Whether or not your course or program is in-person, virtual, or hybrid, your students may still be feeling the impacts of the pandemic. Changing responsibilities, online schooling, and reduced childcare access due to COVID-19 can all contribute to additional stress. Acknowledge the constantly changing current environment and the extra bandwidth and time this can take. While this “lesson learned” may seem contradictory to the previous lesson, I believe setting deadlines and being flexible work hand-in-hand to make the students’ experience in experiential learning as beneficial as possible and your experience leading experiential learning as stress-free and organized as possible.
3. Check in Frequently
Whether your experiential learning experience is in-person or online, checking in with your students frequently is a must. Checking in with students can include surveying students about the course material (e.g., Do you feel like you understand impacts of phosphate starvation on plant growth? Would you like the instructor to spend more time going over statistical analysis in class?), if events outside the classroom are impacting their focus or performance inside the classroom (e.g., What concerns or worries do you have about being engaged in an online research experience compared to an in-person research experience?), or both. Consistently checking in with students allows you to cultivate a learning environment of respect and trust. When our experiential learning program went online due to the pandemic, I queried the students before the start of the program to get an idea of the level of plant science experience they had coming in and any concerns they had for the program. While we knew we could not control all of the concerns or comments that our students raised in the survey, making an effort to address the concerns that were within our control was important to build trust and openness with our students. In addition, every week students completed a short survey that included specific questions about the week’s content and space for students to leave any questions or concerns anonymously. Consistently, students asked for more lectures and tutorials on one of their projects, so we added weekly tutorials to take the students through each step of that project. If your program or course is online or even hybrid, consider making time for students to gather to work in groups or socialize. The physical distancing and lack of social interaction that virtual learning brings can lead your students, especially first-year students, to feel disconnected and lonely. Use weekly meetings as an opportunity to check in and discuss how they are really feeling. Create space, whether in current meetings or coffee hours where students can gather, chat and socialize. Encourage your students to prioritize their mental, emotional and physical health—even acknowledging current struggles and emphasizing their health as the priority can be helpful.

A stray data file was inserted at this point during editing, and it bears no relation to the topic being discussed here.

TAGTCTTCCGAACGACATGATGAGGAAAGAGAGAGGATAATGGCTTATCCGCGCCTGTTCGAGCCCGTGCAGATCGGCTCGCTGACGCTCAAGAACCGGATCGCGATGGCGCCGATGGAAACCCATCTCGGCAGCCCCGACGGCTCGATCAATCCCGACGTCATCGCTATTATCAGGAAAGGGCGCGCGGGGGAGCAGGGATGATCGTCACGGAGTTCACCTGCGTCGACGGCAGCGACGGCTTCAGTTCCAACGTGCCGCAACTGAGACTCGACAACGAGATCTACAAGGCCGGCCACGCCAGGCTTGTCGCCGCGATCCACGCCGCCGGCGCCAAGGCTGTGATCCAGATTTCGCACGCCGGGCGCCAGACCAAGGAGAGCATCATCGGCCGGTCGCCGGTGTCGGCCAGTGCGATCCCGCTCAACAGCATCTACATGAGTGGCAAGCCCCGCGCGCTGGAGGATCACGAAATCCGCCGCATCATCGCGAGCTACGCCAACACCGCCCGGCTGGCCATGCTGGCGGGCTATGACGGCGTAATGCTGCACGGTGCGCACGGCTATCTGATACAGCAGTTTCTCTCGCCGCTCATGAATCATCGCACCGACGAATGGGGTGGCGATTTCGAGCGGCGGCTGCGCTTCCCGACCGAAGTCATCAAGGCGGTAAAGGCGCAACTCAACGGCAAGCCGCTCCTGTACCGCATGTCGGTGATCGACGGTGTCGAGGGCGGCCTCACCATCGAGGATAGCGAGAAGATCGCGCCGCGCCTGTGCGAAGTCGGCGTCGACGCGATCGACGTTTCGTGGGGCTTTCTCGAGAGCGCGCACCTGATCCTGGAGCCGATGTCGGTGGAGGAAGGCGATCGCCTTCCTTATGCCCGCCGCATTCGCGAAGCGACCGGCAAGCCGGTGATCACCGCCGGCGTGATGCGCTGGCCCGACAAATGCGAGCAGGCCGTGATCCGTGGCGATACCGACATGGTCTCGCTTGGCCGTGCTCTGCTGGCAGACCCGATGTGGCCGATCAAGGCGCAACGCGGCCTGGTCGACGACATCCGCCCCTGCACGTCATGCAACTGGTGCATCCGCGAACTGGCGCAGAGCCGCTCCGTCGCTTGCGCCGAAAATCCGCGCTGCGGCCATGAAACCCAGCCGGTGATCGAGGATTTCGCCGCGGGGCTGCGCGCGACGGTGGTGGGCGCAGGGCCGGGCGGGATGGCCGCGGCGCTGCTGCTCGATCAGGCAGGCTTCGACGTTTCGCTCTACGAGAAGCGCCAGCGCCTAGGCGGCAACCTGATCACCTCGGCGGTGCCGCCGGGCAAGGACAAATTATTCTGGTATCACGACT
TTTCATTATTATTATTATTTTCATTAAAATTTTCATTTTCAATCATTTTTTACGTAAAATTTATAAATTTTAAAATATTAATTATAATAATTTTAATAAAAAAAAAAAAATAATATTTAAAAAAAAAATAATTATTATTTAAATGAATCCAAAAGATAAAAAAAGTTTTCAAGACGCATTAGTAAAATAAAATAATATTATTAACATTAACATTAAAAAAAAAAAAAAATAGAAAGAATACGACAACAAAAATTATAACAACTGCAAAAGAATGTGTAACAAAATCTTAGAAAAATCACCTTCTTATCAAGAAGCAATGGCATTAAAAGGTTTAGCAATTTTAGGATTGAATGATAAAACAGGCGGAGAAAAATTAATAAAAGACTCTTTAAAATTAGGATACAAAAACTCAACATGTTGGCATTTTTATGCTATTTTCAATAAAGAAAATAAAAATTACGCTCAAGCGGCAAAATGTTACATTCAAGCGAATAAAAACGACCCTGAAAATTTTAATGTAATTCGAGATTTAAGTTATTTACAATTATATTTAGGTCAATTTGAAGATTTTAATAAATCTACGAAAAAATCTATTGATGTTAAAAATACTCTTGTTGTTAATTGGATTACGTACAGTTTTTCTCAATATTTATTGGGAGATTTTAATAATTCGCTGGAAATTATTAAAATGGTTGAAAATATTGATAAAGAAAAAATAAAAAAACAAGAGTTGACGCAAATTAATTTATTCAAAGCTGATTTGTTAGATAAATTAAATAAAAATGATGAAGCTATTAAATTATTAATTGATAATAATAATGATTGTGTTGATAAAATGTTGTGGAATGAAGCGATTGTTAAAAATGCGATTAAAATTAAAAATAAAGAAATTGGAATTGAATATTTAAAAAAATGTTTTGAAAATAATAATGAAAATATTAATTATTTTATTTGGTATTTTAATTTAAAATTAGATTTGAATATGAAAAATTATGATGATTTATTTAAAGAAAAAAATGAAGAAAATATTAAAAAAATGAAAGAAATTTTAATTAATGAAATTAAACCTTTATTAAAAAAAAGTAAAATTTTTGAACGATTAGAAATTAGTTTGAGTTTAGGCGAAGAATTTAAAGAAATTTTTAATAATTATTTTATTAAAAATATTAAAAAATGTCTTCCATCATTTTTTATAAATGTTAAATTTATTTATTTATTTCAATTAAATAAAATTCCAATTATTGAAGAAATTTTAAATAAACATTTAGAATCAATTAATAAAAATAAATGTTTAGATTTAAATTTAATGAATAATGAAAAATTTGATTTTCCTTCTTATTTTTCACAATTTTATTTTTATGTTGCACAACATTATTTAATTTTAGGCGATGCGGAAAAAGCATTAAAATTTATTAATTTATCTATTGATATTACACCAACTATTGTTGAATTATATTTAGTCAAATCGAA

Being the instructor of record for the first time is scary, and leading an experiential learning experience with its many moving parts can be even more daunting. I hope these three lessons I learned during my first summer of teaching can help you on your teaching journey!
- How to cite this vignette:
Cridland, C. 2022. Lessons Learned as a First-Time Experiential Learning Program Instructor. In: Westfall-Rudd, D., Vengrin, C., and Elliott-Engel, J. (eds.) Teaching in the University: Learning from Graduate Students and Early-Career Faculty. Blacksburg: Virginia Tech College of Agriculture and Life Sciences. https://doi.org/10.21061/universityteaching License: CC BY-NC 4.0. ↵